The late Terry Hall and The Specials have arguably done more for diversity than any corporate could imagine. With an increasing focus on Environmental, Social, and Governance (ESG), diversity and inclusion in the corporate world should ultimately start at the heart of the company’s ethos in what it stands for in society.

Rajesh Muru, analyst at GlobalData recalls: ‘It was the 70s and early 80s in the UK; as a first generation teen of Indian heritage, that previously had fled Uganda (like many others) in the early 70s after the dictator Idi Amin had expelled all Ugandan Asians from what was a British Colony. Growing up in the UK presented many challenges and opportunities.

‘It was alien at first in many ways, as families struggled to survive and fit in culturally, overcome language barriers, be given equal opportunities, and most of all overcome racism – the possibility of walking to town without being called a racist name or not being chased by skinheads was a mission in its own right. This was the reality of living in the 1970s and early 80s in Britain for a person of ethnic background.

‘But between all of these challenges in society, amongst all fellow school friends and adolescent acquaintances of English, Irish, West Indian, Italian, and South Asian heritage, there was something amazing happening, and that was ‘Music’.’

Music and love are the common platform

Britain has been at the forefront in the world of music, with originality and sounds. Right from the swinging sixties, with the Mod and Rock era, with bands like The Who and The Beatles. But the late 70s saw a mainstream revolution in music which built up on Britain’s diverse society.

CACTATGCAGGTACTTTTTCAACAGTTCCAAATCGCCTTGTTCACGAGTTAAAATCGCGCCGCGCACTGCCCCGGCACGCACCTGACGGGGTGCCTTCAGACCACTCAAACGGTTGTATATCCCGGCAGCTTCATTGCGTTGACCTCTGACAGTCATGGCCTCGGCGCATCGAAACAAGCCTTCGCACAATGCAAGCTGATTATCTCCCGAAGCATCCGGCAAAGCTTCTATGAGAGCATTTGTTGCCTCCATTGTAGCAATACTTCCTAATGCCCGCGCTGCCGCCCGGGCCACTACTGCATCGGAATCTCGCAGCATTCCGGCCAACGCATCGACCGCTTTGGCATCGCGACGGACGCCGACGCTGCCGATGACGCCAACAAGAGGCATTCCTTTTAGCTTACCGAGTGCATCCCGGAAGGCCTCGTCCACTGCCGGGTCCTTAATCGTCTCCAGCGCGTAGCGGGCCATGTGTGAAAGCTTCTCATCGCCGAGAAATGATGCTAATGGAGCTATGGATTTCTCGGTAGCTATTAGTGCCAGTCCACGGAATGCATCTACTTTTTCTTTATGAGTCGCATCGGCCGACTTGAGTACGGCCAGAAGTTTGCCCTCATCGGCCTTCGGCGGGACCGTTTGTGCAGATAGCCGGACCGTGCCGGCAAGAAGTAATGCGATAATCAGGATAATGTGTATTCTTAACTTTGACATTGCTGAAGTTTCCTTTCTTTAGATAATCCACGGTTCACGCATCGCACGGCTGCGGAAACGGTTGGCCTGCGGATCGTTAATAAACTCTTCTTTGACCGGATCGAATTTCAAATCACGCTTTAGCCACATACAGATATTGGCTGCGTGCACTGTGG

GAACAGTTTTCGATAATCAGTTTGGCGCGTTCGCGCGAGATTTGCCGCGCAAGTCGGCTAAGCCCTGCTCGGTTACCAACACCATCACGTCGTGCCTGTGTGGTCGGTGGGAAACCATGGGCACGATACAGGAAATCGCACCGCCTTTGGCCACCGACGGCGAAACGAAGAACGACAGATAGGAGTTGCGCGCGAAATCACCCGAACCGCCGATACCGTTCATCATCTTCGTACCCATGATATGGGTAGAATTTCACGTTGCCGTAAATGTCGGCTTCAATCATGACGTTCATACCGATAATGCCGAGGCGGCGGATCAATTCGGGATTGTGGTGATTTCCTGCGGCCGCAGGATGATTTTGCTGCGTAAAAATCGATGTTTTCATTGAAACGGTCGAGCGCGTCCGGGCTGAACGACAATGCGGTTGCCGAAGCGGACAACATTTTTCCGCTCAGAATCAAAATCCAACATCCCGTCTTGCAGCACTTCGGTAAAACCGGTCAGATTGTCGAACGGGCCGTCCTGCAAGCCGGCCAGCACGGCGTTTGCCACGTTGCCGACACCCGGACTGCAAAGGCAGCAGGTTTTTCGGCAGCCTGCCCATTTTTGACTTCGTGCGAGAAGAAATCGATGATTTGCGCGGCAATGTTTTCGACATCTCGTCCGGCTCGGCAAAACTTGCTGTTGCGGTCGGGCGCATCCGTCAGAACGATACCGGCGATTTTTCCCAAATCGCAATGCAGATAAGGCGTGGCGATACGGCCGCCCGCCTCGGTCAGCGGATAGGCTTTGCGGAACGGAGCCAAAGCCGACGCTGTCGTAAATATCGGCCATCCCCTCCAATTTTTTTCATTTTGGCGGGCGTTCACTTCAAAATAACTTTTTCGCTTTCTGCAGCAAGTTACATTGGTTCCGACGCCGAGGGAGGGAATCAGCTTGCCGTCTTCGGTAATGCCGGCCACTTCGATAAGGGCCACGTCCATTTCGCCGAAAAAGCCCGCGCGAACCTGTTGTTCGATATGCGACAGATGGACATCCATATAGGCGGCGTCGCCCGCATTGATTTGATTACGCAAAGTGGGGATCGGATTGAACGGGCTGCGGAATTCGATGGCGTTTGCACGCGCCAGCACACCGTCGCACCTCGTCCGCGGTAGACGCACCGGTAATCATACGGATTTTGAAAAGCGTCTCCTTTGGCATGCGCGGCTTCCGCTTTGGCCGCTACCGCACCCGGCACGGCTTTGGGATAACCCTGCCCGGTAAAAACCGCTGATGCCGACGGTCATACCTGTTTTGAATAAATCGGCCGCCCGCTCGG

Sure, there were still problems and pushbacks in society, but there came a wave of music that bought different races, cultures and backgrounds together in a harmonious way. This was the era of black soul music, and Ska music (which took its origins from the 60’s ska scene in Jamaica). Ska bands like The Specials, The Beat, and Jazz Funk group’s like Light of The World in the UK created sounds that sounded like ‘rain to the streets’.

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From these, The Specials, a Coventry based band in the UK, with front man Terry Hall, struck a chord and bridged the gap between different adolescent cultures and backgrounds. The Specials built a common platform that bought people together – a love for music. The Specials talked about real issues in society, they were unpretentious, saw everyone as equals (irrespective of color or background), and most of all delivered their message from within the heart. That’s why they connected, succeeded, and were loved by many.

What can the corporate world learn?

With an ever strong focus on Environmental, Social, and Governance (ESG), diversity and inclusion in the corporate world is more important than ever. But the message is simple to corporates. It should not be approached with metric quotas in mind across for example how diverse your workforce is, or in how much you’ve invested in things like charitable causes supporting diversity.

It should ultimately start at the core heart of your company’s ethos in what you stand for in society, and the heart of that thinking should be nurturing a healthy working environment that takes employees as individuals, with love and respect, irrespective of where they are from – with this, they will give you one hundred percent.

Terry Hall, The Specials, RIP.